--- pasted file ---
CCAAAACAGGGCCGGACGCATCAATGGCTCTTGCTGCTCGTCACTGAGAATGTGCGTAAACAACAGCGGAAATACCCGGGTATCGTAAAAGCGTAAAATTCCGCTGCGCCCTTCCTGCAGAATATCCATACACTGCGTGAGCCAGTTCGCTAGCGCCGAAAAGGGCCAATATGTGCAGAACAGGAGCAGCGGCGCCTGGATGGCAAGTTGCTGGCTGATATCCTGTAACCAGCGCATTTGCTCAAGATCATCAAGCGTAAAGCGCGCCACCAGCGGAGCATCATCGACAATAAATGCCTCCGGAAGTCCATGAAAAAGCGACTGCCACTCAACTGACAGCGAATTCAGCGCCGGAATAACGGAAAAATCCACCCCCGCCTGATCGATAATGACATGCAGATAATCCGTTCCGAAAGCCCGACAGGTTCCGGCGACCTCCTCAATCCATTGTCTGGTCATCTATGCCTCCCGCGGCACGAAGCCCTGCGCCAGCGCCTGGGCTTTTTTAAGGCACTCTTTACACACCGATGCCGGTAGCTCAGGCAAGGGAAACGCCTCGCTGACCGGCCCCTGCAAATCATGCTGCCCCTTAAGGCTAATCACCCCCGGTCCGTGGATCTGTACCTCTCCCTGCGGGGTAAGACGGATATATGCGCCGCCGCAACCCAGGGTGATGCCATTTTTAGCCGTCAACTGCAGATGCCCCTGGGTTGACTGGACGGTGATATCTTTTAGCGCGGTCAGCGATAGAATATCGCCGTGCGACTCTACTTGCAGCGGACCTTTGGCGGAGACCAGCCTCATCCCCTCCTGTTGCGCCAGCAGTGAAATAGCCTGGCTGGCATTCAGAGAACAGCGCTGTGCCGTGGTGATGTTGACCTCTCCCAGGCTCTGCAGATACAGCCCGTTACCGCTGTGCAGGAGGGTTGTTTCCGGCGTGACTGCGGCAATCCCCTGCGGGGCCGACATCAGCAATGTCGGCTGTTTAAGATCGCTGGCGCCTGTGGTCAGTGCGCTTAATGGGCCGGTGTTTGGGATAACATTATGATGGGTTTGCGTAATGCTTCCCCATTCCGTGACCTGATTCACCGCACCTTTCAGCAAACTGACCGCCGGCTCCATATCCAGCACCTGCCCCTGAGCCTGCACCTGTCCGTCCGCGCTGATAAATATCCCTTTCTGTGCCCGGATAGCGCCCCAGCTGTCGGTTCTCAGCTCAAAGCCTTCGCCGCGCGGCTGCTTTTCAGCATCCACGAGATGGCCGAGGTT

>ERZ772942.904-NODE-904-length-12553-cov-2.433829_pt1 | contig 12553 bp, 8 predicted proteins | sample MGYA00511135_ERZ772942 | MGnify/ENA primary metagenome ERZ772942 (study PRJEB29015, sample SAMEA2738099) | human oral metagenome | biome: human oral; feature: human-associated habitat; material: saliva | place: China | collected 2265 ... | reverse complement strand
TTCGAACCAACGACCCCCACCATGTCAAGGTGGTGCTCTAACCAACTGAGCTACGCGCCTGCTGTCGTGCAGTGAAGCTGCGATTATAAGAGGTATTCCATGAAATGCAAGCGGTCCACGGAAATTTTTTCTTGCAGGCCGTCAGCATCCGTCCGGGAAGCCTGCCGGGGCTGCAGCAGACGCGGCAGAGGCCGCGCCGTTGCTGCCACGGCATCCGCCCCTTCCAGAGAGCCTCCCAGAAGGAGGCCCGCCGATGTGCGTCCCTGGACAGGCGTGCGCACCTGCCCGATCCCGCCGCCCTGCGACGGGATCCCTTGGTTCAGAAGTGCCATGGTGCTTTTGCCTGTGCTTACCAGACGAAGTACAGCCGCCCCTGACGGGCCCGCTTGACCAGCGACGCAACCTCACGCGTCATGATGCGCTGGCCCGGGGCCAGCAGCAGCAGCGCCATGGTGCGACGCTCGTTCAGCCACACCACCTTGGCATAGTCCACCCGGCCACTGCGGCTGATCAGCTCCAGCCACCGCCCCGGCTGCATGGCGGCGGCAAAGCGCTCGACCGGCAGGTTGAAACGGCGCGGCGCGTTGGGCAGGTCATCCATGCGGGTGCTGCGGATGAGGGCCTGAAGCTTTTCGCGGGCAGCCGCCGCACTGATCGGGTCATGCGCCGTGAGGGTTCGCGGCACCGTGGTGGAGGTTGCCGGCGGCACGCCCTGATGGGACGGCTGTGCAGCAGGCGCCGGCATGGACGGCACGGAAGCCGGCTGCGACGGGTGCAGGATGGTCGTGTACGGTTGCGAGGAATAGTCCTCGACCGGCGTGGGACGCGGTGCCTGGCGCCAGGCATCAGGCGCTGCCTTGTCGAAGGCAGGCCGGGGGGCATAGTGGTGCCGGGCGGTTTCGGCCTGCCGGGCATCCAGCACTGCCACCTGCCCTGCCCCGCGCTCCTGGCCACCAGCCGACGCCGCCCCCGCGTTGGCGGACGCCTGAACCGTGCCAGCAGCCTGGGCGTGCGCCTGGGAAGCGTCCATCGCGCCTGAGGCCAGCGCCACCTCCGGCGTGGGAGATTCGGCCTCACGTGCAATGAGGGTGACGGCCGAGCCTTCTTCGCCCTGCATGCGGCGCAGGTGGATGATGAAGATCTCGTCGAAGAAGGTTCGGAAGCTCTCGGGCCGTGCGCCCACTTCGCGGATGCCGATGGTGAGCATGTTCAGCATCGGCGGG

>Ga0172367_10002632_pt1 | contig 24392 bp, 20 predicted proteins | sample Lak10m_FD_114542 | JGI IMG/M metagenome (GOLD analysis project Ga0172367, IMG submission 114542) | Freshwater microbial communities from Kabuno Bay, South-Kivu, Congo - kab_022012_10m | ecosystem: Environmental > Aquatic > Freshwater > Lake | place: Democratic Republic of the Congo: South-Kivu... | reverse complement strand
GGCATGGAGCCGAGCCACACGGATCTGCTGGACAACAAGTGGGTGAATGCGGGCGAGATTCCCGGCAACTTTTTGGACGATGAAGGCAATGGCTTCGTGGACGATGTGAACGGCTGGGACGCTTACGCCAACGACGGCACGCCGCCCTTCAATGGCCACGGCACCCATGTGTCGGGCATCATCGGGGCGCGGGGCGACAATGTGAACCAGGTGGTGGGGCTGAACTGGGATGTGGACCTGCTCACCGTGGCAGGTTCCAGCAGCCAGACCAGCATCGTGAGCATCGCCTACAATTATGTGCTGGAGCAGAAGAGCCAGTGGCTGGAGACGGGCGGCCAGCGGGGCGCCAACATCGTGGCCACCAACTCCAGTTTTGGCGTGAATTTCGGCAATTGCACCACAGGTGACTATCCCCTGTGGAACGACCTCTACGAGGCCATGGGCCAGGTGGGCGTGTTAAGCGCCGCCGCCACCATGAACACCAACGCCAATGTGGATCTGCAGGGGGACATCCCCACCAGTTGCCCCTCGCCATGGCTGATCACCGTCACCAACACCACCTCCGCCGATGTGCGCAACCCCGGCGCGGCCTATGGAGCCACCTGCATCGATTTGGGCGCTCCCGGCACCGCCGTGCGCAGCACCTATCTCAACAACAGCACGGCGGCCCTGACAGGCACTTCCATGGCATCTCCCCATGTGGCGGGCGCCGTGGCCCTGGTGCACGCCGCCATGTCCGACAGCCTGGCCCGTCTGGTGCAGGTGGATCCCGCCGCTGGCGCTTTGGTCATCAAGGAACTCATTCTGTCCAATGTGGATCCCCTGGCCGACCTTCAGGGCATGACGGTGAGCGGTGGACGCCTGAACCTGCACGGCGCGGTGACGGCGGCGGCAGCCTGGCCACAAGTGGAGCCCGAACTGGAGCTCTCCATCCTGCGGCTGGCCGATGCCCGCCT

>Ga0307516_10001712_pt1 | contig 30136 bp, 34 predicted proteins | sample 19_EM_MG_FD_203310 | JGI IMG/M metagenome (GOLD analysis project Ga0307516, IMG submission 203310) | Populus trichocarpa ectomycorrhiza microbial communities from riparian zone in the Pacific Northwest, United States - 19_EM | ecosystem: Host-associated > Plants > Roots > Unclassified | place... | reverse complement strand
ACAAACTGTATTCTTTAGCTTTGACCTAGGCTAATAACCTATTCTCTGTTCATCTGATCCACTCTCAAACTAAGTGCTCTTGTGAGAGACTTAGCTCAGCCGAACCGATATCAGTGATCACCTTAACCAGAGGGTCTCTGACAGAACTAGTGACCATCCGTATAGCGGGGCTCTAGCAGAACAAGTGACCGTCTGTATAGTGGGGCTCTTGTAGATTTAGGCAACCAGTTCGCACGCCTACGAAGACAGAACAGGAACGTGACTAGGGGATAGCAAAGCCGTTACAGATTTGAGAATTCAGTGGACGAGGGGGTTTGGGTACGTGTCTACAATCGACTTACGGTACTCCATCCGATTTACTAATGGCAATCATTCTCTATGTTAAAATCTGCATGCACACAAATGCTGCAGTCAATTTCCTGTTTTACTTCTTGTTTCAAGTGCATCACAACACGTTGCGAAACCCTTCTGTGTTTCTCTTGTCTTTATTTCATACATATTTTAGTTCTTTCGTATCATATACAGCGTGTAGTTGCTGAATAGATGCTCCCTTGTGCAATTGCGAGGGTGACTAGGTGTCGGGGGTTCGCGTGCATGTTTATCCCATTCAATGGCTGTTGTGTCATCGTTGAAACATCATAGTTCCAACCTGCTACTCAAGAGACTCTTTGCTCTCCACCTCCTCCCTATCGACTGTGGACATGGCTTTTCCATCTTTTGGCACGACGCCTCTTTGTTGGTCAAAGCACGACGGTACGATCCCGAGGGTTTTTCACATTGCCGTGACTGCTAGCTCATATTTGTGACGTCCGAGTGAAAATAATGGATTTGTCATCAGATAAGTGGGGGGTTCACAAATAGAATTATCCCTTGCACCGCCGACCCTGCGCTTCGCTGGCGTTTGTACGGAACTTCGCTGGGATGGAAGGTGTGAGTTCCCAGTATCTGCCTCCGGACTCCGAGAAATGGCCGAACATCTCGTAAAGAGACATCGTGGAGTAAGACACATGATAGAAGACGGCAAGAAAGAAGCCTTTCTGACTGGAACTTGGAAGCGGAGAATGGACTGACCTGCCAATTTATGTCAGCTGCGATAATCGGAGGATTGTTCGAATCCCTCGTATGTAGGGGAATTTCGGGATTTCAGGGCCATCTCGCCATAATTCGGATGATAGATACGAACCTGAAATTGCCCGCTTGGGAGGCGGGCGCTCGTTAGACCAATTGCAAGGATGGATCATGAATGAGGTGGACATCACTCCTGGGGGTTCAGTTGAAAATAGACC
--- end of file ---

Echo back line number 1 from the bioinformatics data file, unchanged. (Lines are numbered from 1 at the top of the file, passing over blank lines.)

CCAAAACAGGGCCGGACGCATCAATGGCTCTTGCTGCTCGTCACTGAGAATGTGCGTAAACAACAGCGGAAATACCCGGGTATCGTAAAAGCGTAAAATTCCGCTGCGCCCTTCCTGCAGAATATCCATACACTGCGTGAGCCAGTTCGCTAGCGCCGAAAAGGGCCAATATGTGCAGAACAGGAGCAGCGGCGCCTGGATGGCAAGTTGCTGGCTGATATCCTGTAACCAGCGCATTTGCTCAAGATCATCAAGCGTAAAGCGCGCCACCAGCGGAGCATCATCGACAATAAATGCCTCCGGAAGTCCATGAAAAAGCGACTGCCACTCAACTGACAGCGAATTCAGCGCCGGAATAACGGAAAAATCCACCCCCGCCTGATCGATAATGACATGCAGATAATCCGTTCCGAAAGCCCGACAGGTTCCGGCGACCTCCTCAATCCATTGTCTGGTCATCTATGCCTCCCGCGGCACGAAGCCCTGCGCCAGCGCCTGGGCTTTTTTAAGGCACTCTTTACACACCGATGCCGGTAGCTCAGGCAAGGGAAACGCCTCGCTGACCGGCCCCTGCAAATCATGCTGCCCCTTAAGGCTAATCACCCCCGGTCCGTGGATCTGTACCTCTCCCTGCGGGGTAAGACGGATATATGCGCCGCCGCAACCCAGGGTGATGCCATTTTTAGCCGTCAACTGCAGATGCCCCTGGGTTGACTGGACGGTGATATCTTTTAGCGCGGTCAGCGATAGAATATCGCCGTGCGACTCTACTTGCAGCGGACCTTTGGCGGAGACCAGCCTCATCCCCTCCTGTTGCGCCAGCAGTGAAATAGCCTGGCTGGCATTCAGAGAACAGCGCTGTGCCGTGGTGATGTTGACCTCTCCCAGGCTCTGCAGATACAGCCCGTTACCGCTGTGCAGGAGGGTTGTTTCCGGCGTGACTGCGGCAATCCCCTGCGGGGCCGACATCAGCAATGTCGGCTGTTTAAGATCGCTGGCGCCTGTGGTCAGTGCGCTTAATGGGCCGGTGTTTGGGATAACATTATGATGGGTTTGCGTAATGCTTCCCCATTCCGTGACCTGATTCACCGCACCTTTCAGCAAACTGACCGCCGGCTCCATATCCAGCACCTGCCCCTGAGCCTGCACCTGTCCGTCCGCGCTGATAAATATCCCTTTCTGTGCCCGGATAGCGCCCCAGCTGTCGGTTCTCAGCTCAAAGCCTTCGCCGCGCGGCTGCTTTTCAGCATCCACGAGATGGCCGAGGTT